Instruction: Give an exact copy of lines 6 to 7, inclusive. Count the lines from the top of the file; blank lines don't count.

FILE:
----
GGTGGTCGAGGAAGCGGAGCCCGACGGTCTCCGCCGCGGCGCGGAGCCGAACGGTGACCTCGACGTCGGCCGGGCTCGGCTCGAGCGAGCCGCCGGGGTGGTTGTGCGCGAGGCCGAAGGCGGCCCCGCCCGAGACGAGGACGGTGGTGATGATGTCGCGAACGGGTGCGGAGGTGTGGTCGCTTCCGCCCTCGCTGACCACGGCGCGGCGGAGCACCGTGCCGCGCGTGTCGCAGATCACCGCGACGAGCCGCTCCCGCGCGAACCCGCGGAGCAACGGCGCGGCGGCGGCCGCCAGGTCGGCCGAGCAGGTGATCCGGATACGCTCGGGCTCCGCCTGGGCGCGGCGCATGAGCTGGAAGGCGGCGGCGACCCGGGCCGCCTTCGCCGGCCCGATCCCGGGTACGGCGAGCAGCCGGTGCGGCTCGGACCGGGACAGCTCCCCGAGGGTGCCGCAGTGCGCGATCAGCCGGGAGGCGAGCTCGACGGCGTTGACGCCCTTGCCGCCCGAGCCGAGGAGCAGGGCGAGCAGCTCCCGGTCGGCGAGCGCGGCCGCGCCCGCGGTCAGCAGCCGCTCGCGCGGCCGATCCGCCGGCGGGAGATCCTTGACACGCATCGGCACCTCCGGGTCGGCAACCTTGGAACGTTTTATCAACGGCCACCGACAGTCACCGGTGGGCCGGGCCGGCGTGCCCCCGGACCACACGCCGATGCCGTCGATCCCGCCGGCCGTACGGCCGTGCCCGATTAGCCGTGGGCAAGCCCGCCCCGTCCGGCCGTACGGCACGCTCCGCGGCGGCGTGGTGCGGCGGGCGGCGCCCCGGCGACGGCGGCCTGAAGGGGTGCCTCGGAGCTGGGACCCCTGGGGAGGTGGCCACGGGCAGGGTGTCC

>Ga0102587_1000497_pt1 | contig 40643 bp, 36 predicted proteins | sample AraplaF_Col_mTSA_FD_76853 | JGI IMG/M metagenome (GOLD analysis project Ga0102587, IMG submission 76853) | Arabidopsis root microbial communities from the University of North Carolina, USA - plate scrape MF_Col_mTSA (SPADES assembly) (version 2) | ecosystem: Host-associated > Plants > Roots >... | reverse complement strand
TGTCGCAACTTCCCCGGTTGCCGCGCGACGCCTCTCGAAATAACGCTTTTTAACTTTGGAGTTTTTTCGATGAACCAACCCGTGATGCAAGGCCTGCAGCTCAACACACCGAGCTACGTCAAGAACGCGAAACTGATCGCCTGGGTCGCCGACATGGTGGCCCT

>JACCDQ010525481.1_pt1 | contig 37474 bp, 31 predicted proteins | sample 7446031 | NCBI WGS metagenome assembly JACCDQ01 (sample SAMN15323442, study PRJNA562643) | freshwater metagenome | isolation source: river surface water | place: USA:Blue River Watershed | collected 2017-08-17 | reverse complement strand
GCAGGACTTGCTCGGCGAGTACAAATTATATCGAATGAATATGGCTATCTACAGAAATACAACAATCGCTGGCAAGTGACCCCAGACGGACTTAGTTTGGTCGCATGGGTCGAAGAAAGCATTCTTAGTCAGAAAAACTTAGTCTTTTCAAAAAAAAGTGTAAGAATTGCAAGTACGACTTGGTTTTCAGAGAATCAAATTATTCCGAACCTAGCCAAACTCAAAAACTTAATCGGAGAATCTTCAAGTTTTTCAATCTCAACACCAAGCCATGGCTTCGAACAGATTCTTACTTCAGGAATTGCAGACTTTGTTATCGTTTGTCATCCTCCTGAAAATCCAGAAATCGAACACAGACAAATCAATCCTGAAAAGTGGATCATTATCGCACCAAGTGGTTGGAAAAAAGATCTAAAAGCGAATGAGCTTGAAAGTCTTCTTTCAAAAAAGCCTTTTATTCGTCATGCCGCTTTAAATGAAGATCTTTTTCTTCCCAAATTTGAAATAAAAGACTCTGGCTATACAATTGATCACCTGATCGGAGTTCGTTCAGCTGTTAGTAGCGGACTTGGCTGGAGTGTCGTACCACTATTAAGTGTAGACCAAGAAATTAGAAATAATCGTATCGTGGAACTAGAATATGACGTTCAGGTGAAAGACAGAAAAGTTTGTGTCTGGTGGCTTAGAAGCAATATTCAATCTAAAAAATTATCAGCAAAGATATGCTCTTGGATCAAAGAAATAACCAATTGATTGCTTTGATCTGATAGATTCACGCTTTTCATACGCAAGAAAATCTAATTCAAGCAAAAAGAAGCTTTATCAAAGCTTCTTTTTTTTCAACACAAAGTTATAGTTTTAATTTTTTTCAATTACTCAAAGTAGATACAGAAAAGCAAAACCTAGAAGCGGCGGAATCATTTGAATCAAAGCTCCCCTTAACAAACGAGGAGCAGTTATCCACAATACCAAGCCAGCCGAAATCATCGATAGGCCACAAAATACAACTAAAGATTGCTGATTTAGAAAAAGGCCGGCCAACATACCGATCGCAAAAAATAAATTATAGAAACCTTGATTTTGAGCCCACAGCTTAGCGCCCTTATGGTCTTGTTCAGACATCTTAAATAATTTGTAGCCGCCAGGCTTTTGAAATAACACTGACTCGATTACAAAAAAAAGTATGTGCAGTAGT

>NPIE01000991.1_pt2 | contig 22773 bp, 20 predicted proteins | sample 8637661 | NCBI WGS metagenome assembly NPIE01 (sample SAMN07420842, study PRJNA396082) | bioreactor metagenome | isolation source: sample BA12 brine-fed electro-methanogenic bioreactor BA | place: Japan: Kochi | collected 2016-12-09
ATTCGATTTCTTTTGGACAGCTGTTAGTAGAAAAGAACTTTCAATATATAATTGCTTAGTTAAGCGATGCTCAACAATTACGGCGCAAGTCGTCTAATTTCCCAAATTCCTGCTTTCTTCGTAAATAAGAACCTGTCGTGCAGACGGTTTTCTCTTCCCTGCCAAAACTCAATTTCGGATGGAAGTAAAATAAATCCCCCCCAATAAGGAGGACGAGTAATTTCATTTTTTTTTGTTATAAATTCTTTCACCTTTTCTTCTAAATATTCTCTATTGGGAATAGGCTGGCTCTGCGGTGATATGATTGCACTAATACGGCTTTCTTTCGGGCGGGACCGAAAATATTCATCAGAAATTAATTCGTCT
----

>NPIE01000991.1_pt2 | contig 22773 bp, 20 predicted proteins | sample 8637661 | NCBI WGS metagenome assembly NPIE01 (sample SAMN07420842, study PRJNA396082) | bioreactor metagenome | isolation source: sample BA12 brine-fed electro-methanogenic bioreactor BA | place: Japan: Kochi | collected 2016-12-09
ATTCGATTTCTTTTGGACAGCTGTTAGTAGAAAAGAACTTTCAATATATAATTGCTTAGTTAAGCGATGCTCAACAATTACGGCGCAAGTCGTCTAATTTCCCAAATTCCTGCTTTCTTCGTAAATAAGAACCTGTCGTGCAGACGGTTTTCTCTTCCCTGCCAAAACTCAATTTCGGATGGAAGTAAAATAAATCCCCCCCAATAAGGAGGACGAGTAATTTCATTTTTTTTTGTTATAAATTCTTTCACCTTTTCTTCTAAATATTCTCTATTGGGAATAGGCTGGCTCTGCGGTGATATGATTGCACTAATACGGCTTTCTTTCGGGCGGGACCGAAAATATTCATCAGAAATTAATTCGTCT